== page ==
The Privilege of Verbal War
In this week's Spot, Sadhguru writes about the need for verbal articulation to minimize violence around the world. "We try to establish systems in the world where we use violence verbally and never pull anybody’s hair. This is what we call a 'democratic process' – where it is a constant war of words. Don’t be offended by the words because if you take away the privilege of verbal war, it will translate into physical war."
W e try to establish systems in the world where we use violence verbally and never pull anybody’s hair. This is what we call a “democratic process” – where it is a constant war of words. Don’t be offended by the words because if you take away the privilege of verbal war, it will translate into physical war. That is why it is very important that you train everyone to be capable of tongue-lashing. People should learn to effectively tongue-lash each other because when they do not have the capability to articulate their anger, dissatisfaction and frustration, they will use their hands. Until you bring humanity to such a space where everybody is Sadashiva, nothing inside, tongue-lashing is an art. It is not the best solution but it is an interim solution.
If the tools of violence that we have today are used without this tongue-lashing capability in the parliaments and in the debates in the United Nations – Oh! You would destroy the world many times over! That is not happening because modern societies have learnt to tongue-lash; we can say nasty things about each other in a civilized way. These days, if you do not even have the courage to say it in front of the other person, you can blog. Sitting in your home, you can say the nastiest things possible. It does not matter if it is true, whether somebody is going to read it or not, whether it makes sense or it does not make sense. Simply say something.
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I am not saying you must abuse each other. I am saying at least if you speak, write, debate – you won’t explode a bomb! You explode a bomb because you do not know how to make your point. The bombs that are exploding, at least now in India, are attempts at making a statement. “Boom! Sixteen people dead, 100 people injured – a statement has been made. After all, we killed only 16 – we could have set up a truck bomb instead of a car bomb or a bicycle bomb and killed 2,000.” This argument is there. We should at least educate them to be able to make a strong enough verbal statement so that they do not have to make a bicycle bomb. Whatever their statement is, let them blurt it out. You don’t have to kill 16 people.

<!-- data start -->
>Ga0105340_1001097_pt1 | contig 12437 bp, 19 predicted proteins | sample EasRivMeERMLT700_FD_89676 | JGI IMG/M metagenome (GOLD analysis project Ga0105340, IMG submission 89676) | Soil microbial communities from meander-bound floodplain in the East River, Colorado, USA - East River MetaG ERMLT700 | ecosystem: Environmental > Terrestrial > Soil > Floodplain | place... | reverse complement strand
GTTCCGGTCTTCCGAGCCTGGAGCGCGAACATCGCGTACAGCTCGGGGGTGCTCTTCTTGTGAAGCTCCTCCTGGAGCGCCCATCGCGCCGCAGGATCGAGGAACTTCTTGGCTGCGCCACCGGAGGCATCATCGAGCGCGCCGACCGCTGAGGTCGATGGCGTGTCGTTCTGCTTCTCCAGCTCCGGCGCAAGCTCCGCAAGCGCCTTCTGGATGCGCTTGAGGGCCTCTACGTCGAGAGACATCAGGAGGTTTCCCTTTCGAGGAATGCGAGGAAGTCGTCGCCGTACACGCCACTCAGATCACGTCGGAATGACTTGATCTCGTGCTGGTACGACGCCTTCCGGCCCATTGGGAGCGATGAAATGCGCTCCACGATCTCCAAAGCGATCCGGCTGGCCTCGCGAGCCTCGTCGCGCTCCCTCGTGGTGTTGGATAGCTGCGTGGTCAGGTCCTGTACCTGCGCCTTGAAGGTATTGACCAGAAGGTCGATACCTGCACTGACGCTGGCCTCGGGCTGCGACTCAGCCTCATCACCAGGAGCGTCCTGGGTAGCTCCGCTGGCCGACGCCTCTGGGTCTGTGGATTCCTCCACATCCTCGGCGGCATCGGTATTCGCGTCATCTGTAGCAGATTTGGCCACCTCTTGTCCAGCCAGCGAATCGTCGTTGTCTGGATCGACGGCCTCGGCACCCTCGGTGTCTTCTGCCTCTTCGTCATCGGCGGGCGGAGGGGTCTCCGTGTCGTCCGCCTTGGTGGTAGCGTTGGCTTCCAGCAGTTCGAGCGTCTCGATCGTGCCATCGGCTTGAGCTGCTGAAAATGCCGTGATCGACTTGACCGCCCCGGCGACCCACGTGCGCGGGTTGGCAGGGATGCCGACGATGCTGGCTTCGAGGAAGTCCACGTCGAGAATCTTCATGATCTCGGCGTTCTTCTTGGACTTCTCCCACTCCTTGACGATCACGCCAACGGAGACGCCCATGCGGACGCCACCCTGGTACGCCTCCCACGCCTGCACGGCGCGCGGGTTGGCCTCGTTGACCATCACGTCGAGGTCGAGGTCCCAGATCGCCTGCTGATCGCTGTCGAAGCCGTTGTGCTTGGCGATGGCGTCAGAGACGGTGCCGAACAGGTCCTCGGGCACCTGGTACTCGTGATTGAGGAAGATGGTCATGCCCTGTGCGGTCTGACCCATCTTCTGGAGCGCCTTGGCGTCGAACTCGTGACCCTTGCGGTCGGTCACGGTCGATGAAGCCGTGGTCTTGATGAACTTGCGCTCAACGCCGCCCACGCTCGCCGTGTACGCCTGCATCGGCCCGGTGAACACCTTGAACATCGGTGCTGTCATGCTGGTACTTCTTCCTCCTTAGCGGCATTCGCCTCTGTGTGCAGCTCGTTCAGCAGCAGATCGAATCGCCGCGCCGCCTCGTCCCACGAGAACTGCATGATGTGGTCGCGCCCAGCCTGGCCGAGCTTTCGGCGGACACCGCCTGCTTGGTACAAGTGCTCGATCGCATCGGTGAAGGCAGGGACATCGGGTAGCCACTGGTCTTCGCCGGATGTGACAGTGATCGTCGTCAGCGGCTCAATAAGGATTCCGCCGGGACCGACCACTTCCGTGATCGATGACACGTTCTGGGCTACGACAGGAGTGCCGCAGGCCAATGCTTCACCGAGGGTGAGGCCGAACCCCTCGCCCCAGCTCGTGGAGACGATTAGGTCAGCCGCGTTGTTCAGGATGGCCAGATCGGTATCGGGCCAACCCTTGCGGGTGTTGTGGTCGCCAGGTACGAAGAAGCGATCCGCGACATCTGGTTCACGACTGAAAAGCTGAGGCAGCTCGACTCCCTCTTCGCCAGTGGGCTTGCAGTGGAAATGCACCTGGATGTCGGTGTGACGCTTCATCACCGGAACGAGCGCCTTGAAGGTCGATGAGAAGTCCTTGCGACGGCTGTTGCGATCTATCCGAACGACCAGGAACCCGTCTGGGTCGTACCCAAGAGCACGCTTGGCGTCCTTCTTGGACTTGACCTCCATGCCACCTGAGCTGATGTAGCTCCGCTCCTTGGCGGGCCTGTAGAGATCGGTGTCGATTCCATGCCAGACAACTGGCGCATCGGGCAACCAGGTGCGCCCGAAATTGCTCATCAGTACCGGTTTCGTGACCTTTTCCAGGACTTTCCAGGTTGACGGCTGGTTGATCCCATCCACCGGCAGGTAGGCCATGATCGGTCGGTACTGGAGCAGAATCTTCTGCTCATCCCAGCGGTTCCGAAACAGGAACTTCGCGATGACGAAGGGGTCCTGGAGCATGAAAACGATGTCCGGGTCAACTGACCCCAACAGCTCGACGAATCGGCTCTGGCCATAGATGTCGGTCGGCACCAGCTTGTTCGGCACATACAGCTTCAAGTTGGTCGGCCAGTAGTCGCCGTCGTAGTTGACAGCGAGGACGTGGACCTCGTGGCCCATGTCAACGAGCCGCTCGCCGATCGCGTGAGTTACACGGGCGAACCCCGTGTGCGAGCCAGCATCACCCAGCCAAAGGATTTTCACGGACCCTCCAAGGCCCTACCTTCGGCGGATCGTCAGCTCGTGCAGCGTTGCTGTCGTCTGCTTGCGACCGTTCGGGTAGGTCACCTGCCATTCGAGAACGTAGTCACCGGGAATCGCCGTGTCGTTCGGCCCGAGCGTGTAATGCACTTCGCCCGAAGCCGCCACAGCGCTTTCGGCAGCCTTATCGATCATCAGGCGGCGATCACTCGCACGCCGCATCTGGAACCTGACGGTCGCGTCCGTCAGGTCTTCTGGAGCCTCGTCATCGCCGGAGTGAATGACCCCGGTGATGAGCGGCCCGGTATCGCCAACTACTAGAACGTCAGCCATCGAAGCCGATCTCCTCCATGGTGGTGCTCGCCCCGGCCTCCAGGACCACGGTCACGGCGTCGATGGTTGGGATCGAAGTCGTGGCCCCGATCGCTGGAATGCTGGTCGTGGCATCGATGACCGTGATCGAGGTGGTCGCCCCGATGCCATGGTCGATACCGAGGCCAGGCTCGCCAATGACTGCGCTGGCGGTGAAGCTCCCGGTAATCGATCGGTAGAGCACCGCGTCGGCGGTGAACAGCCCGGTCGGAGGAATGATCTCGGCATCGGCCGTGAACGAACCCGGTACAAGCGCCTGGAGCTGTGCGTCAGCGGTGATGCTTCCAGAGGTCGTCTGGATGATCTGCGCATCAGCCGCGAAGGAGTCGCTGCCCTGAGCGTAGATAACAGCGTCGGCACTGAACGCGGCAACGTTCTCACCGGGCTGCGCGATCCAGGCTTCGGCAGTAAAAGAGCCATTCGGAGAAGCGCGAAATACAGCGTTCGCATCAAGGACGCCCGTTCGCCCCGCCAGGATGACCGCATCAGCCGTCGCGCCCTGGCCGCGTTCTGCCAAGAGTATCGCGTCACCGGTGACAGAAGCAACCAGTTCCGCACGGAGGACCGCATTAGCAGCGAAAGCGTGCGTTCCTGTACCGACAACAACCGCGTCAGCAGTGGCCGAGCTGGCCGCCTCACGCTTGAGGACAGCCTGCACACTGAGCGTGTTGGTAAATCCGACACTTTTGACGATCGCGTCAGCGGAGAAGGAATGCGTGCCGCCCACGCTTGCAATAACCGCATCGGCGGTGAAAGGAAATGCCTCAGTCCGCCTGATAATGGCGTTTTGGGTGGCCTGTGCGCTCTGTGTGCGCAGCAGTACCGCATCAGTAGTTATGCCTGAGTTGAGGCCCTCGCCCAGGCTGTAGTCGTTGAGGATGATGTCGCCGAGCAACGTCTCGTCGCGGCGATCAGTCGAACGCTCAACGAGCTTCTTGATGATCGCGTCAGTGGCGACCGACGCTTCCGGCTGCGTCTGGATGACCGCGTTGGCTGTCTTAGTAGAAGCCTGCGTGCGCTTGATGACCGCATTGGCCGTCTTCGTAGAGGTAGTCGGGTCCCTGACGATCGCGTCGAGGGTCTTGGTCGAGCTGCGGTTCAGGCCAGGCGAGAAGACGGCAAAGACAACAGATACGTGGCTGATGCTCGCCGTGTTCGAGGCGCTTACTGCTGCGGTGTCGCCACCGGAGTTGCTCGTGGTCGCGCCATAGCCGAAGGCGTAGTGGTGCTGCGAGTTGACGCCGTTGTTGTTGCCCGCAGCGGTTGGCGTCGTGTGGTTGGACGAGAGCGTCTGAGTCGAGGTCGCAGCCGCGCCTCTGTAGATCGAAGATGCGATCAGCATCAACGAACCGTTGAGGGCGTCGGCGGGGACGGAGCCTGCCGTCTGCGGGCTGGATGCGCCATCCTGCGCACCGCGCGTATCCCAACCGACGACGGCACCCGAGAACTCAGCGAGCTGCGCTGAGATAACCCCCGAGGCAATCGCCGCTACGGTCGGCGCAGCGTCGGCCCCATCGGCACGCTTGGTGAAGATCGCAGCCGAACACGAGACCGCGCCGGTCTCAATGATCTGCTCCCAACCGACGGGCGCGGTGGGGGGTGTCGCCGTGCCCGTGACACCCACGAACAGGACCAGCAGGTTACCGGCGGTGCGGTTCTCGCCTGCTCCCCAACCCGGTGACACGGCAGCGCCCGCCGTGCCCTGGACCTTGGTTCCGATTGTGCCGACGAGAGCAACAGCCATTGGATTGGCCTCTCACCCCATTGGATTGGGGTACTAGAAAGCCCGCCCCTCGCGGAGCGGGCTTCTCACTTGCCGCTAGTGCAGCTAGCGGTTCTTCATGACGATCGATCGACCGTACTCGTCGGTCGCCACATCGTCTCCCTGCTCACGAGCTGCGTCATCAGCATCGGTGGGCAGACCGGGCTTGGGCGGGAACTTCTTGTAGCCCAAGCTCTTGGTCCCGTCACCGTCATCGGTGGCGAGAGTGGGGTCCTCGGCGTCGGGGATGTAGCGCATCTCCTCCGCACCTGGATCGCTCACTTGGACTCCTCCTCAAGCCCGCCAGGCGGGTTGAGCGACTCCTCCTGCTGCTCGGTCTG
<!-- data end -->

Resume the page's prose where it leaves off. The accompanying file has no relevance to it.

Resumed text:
Every society has to constantly strive to keep violence down to whatever extent possible. Keeping it at the minimum is the best we can do until a day comes, a possibility comes, where we can enlighten the whole world. I am not a pessimist, but I am not stupid enough to think it is going to happen in my lifetime. I am just thinking even if a few hundred people blossom – fantastic, because they will multiply it further. Our prospects are good, very good actually. Right now, Samyama is on, we are definitely manufacturing people who will be devoid of violence.